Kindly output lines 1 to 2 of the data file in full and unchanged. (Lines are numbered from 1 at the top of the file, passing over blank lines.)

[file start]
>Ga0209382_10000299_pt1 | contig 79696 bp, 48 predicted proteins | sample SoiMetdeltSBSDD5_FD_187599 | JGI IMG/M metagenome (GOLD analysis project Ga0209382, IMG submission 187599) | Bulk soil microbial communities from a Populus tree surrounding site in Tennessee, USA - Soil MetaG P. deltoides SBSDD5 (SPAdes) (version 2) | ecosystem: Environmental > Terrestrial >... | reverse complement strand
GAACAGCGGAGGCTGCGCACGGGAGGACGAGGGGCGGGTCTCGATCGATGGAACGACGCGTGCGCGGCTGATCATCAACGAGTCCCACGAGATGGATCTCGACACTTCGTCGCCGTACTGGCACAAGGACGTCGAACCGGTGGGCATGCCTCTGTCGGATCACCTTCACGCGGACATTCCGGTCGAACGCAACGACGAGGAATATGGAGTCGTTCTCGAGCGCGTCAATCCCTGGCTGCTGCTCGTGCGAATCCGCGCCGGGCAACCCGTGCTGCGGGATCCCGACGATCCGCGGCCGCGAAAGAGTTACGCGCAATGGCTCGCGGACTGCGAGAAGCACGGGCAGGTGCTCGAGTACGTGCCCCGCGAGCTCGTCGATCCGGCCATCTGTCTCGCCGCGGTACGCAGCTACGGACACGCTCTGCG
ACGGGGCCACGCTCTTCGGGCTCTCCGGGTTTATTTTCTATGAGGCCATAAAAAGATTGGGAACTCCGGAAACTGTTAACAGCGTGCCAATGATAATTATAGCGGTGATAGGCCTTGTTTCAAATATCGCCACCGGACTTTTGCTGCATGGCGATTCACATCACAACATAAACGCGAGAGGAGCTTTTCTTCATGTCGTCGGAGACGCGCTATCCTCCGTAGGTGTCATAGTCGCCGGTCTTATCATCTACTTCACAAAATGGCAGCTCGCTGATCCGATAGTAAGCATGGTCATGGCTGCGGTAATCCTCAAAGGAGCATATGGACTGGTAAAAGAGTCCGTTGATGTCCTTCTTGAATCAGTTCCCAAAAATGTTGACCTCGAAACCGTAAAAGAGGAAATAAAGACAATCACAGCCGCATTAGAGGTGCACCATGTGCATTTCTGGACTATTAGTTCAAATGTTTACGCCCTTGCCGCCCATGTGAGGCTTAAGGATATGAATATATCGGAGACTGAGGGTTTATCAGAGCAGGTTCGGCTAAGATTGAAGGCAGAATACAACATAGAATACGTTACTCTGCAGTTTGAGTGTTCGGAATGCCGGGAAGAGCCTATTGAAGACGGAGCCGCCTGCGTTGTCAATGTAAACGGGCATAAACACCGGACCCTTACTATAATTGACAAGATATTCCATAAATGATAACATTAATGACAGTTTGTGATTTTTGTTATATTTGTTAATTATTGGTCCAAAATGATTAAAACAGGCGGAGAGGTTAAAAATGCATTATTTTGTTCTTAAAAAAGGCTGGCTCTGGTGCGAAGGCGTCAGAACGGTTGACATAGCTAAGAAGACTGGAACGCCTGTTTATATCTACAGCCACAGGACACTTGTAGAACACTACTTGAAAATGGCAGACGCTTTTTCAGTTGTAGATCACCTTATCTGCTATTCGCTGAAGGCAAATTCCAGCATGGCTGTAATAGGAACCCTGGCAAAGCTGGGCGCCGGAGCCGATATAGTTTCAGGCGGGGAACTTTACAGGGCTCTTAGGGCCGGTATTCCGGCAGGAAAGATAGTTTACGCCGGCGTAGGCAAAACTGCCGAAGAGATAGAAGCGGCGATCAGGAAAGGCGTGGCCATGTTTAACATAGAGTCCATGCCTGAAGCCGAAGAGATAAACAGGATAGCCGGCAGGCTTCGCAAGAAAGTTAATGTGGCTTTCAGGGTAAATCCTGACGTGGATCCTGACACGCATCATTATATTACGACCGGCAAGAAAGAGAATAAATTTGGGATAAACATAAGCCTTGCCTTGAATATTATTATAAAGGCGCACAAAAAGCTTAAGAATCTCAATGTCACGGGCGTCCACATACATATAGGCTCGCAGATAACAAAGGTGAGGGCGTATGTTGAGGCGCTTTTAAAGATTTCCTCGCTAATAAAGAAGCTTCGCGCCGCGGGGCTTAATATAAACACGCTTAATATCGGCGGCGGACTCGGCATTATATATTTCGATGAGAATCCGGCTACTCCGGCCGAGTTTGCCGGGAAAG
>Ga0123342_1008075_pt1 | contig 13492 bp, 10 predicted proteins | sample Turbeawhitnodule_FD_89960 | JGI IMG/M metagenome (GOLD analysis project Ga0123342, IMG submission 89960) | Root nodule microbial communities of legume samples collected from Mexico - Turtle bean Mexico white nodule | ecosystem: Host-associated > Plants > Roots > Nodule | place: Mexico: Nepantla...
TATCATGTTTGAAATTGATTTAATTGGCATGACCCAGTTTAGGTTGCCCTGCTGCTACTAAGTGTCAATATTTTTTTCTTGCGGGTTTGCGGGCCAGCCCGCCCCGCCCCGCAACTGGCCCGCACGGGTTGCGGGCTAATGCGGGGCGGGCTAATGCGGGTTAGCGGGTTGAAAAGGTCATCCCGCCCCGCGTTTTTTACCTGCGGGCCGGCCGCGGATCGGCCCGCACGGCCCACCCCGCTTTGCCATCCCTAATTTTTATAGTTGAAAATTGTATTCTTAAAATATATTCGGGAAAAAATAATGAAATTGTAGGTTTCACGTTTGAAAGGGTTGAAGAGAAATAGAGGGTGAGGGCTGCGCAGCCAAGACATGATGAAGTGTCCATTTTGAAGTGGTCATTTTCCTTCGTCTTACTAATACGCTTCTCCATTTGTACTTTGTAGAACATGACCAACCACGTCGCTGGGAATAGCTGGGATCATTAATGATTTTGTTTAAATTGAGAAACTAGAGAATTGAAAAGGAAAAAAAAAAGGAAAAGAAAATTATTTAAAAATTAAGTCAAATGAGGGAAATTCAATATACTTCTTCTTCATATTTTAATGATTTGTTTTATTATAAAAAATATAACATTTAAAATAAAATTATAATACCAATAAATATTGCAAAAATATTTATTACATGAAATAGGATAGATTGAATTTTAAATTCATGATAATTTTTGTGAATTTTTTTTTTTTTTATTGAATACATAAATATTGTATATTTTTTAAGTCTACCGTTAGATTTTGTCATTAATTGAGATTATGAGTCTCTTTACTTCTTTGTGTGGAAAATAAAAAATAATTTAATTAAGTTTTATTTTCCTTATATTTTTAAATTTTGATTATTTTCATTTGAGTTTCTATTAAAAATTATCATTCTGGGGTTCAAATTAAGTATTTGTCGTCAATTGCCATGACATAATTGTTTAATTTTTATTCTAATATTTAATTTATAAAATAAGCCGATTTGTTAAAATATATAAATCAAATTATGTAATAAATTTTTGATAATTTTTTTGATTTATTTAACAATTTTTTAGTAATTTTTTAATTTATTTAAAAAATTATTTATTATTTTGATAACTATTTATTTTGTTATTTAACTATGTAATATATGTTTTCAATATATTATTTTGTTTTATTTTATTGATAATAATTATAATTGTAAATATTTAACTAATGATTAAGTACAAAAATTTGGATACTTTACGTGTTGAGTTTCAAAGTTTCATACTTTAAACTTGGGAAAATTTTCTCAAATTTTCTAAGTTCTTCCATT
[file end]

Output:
>Ga0209382_10000299_pt1 | contig 79696 bp, 48 predicted proteins | sample SoiMetdeltSBSDD5_FD_187599 | JGI IMG/M metagenome (GOLD analysis project Ga0209382, IMG submission 187599) | Bulk soil microbial communities from a Populus tree surrounding site in Tennessee, USA - Soil MetaG P. deltoides SBSDD5 (SPAdes) (version 2) | ecosystem: Environmental > Terrestrial >... | reverse complement strand
GAACAGCGGAGGCTGCGCACGGGAGGACGAGGGGCGGGTCTCGATCGATGGAACGACGCGTGCGCGGCTGATCATCAACGAGTCCCACGAGATGGATCTCGACACTTCGTCGCCGTACTGGCACAAGGACGTCGAACCGGTGGGCATGCCTCTGTCGGATCACCTTCACGCGGACATTCCGGTCGAACGCAACGACGAGGAATATGGAGTCGTTCTCGAGCGCGTCAATCCCTGGCTGCTGCTCGTGCGAATCCGCGCCGGGCAACCCGTGCTGCGGGATCCCGACGATCCGCGGCCGCGAAAGAGTTACGCGCAATGGCTCGCGGACTGCGAGAAGCACGGGCAGGTGCTCGAGTACGTGCCCCGCGAGCTCGTCGATCCGGCCATCTGTCTCGCCGCGGTACGCAGCTACGGACACGCTCTGCG